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The Origins of Radiant Floor Heating

2016-01-29

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Due to its energy-efficiency, effectiveness and affordability, floor heating has become more and more common in homes across the U.S. and Canada. While heated floors have recently gained widespread popularity, they are by no means a new concept. In fact, the origins of the heated floor date all the back to ancient Rome, as well as ancient China and Korea. Let's take a look at the origins of heated floors and see how they've evolved over time.

Ancient China and Korea
While many historians accredit the first heated floor to the Romans, others attribute its initial development to ancient China and Korea. There's evidence that suggests the first heated floor was used there as early as 5,000 B.C. The Chinese developed a floor heating system called dikang (meaning heated floor), which was an elevated heated surface used for living and sleeping. Dikang was heated by displacing hot gas from the fireplace through a series of flues constructed in the masonry located below, causing the heat to warm up the space above.

The Koreans developed a similar system, which later became known as ondol (meaning warm stone). Ondol sent heat and smoke from the kitchen through a network of underground flues that heated the stones underneath the floor to radiate heat into the room above. Though modified and perfected over the years, heated floors never lost popularity in China and Korea and still remains the heating method of choice there today.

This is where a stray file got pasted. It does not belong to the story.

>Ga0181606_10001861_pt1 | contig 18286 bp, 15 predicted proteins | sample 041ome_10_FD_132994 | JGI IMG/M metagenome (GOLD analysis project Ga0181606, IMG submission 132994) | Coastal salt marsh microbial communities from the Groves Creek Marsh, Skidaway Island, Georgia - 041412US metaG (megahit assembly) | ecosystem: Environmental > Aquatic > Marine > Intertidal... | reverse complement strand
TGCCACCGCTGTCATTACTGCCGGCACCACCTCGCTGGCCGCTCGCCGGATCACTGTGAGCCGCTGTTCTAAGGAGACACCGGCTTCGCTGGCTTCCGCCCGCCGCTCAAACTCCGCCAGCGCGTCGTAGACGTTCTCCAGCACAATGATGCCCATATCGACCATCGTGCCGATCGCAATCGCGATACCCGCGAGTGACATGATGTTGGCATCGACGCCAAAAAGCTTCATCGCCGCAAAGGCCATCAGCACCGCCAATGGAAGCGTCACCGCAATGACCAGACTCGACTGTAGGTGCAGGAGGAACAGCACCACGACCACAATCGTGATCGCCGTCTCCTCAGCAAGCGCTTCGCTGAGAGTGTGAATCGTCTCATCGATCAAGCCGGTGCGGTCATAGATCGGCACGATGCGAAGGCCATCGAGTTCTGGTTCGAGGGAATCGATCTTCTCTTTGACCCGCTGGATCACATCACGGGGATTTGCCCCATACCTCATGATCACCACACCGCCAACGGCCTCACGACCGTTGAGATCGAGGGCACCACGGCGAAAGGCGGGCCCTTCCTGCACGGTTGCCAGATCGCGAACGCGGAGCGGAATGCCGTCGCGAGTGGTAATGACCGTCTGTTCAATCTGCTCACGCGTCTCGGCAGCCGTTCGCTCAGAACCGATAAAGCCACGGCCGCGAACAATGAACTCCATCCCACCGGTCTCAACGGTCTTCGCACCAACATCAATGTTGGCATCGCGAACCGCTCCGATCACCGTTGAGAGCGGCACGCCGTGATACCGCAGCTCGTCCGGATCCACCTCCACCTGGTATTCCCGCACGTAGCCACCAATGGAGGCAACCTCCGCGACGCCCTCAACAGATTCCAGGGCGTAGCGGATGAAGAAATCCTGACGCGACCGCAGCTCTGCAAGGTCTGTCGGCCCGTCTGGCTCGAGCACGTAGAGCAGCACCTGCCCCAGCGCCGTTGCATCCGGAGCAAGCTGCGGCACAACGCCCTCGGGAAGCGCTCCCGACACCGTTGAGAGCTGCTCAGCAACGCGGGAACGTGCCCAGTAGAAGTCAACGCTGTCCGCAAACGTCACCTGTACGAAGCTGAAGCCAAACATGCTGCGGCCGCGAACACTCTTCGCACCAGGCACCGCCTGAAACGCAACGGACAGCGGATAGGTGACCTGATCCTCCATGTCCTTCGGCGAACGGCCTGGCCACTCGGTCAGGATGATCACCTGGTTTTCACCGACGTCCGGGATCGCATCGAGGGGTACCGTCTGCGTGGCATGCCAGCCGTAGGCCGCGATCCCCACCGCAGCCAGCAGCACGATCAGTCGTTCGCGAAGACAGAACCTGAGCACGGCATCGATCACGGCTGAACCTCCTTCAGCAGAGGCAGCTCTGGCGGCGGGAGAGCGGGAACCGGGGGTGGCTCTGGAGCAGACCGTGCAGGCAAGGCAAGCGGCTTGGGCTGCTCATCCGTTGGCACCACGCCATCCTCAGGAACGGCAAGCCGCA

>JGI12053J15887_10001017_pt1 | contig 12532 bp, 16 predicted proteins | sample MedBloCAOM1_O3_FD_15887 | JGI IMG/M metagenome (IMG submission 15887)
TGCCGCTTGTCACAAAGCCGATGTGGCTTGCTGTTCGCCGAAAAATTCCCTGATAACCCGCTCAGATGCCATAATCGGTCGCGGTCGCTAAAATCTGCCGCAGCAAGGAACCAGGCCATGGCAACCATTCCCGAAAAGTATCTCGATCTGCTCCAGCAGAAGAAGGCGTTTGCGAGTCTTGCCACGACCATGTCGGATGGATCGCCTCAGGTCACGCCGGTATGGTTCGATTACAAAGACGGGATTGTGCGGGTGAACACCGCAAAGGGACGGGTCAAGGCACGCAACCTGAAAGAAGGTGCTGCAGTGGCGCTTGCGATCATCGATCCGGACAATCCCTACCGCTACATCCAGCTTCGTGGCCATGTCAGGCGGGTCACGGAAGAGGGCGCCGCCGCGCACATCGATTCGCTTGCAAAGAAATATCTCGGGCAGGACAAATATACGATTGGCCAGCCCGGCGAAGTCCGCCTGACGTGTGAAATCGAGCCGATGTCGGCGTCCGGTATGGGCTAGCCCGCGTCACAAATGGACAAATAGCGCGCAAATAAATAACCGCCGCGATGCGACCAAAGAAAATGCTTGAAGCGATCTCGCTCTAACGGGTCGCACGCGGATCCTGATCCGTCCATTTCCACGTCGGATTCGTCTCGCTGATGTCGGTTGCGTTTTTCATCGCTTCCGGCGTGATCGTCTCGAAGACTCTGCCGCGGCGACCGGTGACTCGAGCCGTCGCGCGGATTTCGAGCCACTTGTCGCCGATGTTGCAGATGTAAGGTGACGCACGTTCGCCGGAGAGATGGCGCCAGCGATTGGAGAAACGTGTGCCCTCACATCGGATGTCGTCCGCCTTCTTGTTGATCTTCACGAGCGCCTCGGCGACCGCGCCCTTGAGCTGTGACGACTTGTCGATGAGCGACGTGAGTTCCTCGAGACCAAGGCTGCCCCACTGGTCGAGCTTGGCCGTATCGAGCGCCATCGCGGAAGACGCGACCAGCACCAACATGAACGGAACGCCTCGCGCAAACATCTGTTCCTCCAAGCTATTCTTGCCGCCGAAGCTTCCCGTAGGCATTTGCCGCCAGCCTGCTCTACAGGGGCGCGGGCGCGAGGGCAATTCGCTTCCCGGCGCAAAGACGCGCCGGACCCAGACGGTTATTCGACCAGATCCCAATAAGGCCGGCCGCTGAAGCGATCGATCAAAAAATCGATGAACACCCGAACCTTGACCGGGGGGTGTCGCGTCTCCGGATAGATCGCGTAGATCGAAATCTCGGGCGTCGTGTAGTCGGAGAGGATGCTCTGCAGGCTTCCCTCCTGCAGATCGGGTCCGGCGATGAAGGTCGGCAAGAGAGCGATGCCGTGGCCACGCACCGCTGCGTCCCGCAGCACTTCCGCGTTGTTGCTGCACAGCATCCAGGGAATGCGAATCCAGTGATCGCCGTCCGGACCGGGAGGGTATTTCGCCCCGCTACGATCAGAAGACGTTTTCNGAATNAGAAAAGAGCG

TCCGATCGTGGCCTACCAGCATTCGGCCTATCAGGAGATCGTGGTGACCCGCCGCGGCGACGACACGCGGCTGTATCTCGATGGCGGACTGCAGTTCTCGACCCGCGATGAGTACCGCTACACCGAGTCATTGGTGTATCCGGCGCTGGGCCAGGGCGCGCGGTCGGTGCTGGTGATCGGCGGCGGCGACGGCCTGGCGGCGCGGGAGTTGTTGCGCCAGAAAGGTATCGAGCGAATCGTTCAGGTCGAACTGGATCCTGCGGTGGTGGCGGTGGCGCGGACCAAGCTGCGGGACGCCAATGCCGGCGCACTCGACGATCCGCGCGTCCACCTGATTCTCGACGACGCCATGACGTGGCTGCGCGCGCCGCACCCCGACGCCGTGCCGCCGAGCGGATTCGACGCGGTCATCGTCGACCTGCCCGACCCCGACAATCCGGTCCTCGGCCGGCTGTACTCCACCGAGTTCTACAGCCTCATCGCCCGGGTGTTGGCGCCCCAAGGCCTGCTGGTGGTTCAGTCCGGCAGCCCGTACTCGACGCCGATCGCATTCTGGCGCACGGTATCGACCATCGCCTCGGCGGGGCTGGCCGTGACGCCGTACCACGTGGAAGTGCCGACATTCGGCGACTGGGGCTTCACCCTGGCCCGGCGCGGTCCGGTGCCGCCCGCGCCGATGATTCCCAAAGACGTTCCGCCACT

Ancient Rome
As radiant heat technology continued to be developed and advanced in Korea and China, the Romans created their own system, called the hypocaust, around the third century B.C. The hypocaust consisted of ducts allowing hot air and smoke from the kitchen and fireplace to move underneath an intricate raised flooring system comprised of a layer of tile, followed by a layer of concrete and another tile layer. Gaps were formed between each layer to allow gas to travel through to warm up the floor above, and gaps were left in the walls for ventilation. Unlike in Asia, hypocausts lost popularity after the fall of the Roman Empire and were replaced by other heating methods.

Modern Day
While today's heated floor systems are far more advanced than in the past, their primary function and purpose remains the same— to use radiant heat transfer to efficiently warm up the objects and people in a room. A primary difference between the past and modern day, however, is heated floors were formerly a luxury. Today, heated floors are more affordable and no longer viewed as a luxury, but rather a must-have home feature.

To take advantage of modern day's most efficient space heating method, contact us at ThermoSoft: 800.308.8057.

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